The Great American Divide

Can America Turn Purple? By Steve Tobia

America just had a political revolution at the ballot boxes. Many historical and political lessons were learned and the history books will forever refer to this moment as the era in which America changed course after 70 years of post-World War policies.

The question we now face as a nation is whether Donald Trump can bring together the diverse landscape that is America with common core initiatives or if he will continue to divide the nation. Can and will we, as a nation, begin the process of blending our deep red and blue colors into a unified purple and create a new direction for America?

Smashing the Establishment

What we have witnessed over the past two years represents a historical milestone in American history. This was a 2nd American revolution not fought with guns and militia, but rather, two iconic revolutionaries who wielded sledgehammers. One was of course, Donald Trump. The other: Bernie Sanders.

Unfortunately for Bernie, the Democratic Party’s Fortress was too thick to knock down and the army entrenched behind the fortress deployed unscrupulous tactics to fend off his onslaught. Even though he and his followers wailed away and made cracks to the wall, in the end, the Democratic Fortress remained. The establishment candidate, Hillary Clinton, out maneuvered him the opposition.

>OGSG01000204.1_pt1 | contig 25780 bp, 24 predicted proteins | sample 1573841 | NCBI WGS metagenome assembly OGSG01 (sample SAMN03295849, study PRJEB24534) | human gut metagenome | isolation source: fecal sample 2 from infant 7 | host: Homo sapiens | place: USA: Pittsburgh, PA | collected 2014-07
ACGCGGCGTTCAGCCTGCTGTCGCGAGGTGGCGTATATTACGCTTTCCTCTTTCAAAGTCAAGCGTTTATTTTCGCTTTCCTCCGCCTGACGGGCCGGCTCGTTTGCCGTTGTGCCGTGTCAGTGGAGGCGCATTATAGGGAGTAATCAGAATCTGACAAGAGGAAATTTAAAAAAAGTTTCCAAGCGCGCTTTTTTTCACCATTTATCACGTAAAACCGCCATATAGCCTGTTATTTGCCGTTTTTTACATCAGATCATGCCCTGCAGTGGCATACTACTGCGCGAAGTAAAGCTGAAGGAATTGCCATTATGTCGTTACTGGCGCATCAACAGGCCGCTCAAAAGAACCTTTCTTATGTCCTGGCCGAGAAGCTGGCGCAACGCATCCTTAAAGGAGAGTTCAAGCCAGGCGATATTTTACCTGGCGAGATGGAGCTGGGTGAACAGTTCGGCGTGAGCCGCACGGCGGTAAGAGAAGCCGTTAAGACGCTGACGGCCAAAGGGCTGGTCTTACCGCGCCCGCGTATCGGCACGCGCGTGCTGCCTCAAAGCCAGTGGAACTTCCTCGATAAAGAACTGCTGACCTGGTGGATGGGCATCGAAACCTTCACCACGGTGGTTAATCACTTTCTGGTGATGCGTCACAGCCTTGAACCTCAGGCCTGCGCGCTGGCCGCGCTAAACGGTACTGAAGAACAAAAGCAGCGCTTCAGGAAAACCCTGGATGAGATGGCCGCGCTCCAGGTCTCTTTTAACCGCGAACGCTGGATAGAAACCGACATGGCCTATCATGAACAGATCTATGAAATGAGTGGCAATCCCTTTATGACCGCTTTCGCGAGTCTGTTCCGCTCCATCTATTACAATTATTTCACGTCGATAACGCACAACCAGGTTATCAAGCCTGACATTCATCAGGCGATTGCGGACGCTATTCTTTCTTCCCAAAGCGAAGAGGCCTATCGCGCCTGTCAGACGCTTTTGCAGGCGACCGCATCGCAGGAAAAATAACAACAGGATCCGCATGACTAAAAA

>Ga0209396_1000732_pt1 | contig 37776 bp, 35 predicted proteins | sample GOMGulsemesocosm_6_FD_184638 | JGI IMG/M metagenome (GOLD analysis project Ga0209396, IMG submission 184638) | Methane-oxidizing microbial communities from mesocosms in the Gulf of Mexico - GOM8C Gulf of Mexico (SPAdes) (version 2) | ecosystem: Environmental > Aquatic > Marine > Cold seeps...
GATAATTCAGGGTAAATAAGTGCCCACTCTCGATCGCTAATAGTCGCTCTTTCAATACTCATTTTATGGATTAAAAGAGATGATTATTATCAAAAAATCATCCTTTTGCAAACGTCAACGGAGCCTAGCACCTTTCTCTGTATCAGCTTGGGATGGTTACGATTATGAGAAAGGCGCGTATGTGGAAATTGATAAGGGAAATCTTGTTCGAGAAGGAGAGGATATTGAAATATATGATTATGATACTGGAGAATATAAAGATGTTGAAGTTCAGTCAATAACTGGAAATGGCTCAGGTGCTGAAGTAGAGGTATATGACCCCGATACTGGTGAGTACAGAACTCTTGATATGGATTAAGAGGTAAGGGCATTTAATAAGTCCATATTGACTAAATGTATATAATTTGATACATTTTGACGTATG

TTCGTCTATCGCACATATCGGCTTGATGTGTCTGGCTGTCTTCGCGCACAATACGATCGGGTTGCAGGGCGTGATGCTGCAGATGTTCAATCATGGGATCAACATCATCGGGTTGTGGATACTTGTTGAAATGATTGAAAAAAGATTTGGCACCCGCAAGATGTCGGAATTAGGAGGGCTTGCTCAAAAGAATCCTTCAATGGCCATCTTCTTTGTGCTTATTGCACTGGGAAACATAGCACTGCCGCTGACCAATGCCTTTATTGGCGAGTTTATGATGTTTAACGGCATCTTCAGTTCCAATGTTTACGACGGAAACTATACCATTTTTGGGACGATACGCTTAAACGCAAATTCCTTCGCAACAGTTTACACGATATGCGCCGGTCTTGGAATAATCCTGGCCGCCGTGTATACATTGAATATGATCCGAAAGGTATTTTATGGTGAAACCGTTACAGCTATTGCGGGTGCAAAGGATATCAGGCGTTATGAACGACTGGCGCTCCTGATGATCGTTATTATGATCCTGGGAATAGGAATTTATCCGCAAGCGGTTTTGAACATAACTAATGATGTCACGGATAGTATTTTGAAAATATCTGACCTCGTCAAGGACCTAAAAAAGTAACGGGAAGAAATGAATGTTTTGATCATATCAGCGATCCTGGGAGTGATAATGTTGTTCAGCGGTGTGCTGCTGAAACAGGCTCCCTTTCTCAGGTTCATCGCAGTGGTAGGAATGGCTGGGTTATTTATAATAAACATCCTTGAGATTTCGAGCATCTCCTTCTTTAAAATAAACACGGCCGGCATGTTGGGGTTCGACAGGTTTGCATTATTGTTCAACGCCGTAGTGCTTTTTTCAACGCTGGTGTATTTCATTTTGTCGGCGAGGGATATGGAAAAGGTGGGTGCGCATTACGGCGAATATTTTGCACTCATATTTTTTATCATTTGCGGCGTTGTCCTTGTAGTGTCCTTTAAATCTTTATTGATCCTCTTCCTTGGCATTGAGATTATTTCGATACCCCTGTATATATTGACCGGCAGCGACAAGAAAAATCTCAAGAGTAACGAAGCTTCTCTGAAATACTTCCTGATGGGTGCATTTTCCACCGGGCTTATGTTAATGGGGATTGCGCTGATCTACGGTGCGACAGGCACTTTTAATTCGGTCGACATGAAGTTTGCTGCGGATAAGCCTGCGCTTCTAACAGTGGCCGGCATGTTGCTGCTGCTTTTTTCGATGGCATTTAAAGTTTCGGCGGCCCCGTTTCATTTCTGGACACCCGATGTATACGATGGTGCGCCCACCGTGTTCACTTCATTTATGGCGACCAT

However, history will convey that the Democratic Fortress collapsed on Election Night. Clinton’s loss in the Rust Belt was a result of failing blue collar workers over decades, a lack of support with African Americans (more than an additional 6 million voters came out for Barack Obama), and the fact that nearly 30% of  Hispanic voters – thought to be Clinton’s saving grace – went for Trump.

On the other side of the revolution, Trump began his uprising with a relentless swinging of his sledgehammer at the steps of the Republican Party Fortress. Nothing was sacred to save as he hammered the establishment. He openly mocked and belittled the establishment candidates, challenged and opposed long held economic trade policies, and called the entire system corrupt. He was blunt, outspoken, rude, ridiculed anyone who opposed him, and just kept swinging. People loved his tactics.

Democracy’s Core

Americans love their country. We love the freedoms, opportunities

and ability to support and cherish the small and large things that make life important to us. The American Dream has always been about self-pride and dignity, ingenuity and innovation, self-expression and individual character, and most importantly, self-sufficiency created by economic opportunities which allow one to scale the ladder of success without impediment. But democracy only works when ALL Americans engage. Although a battle for America’s future was at stake on November 8, nearly 50% of adult Americans stood on the sidelines and merely watched. Only 120 million Americans voted on election day and over 100 million Americans stayed home. Here lies a critical problem with America. Almost half of our voting eligible citizens sit back and watch, yet many will complain about the outcome and their circumstances and never look at themselves and their own responsibilities in our democracy.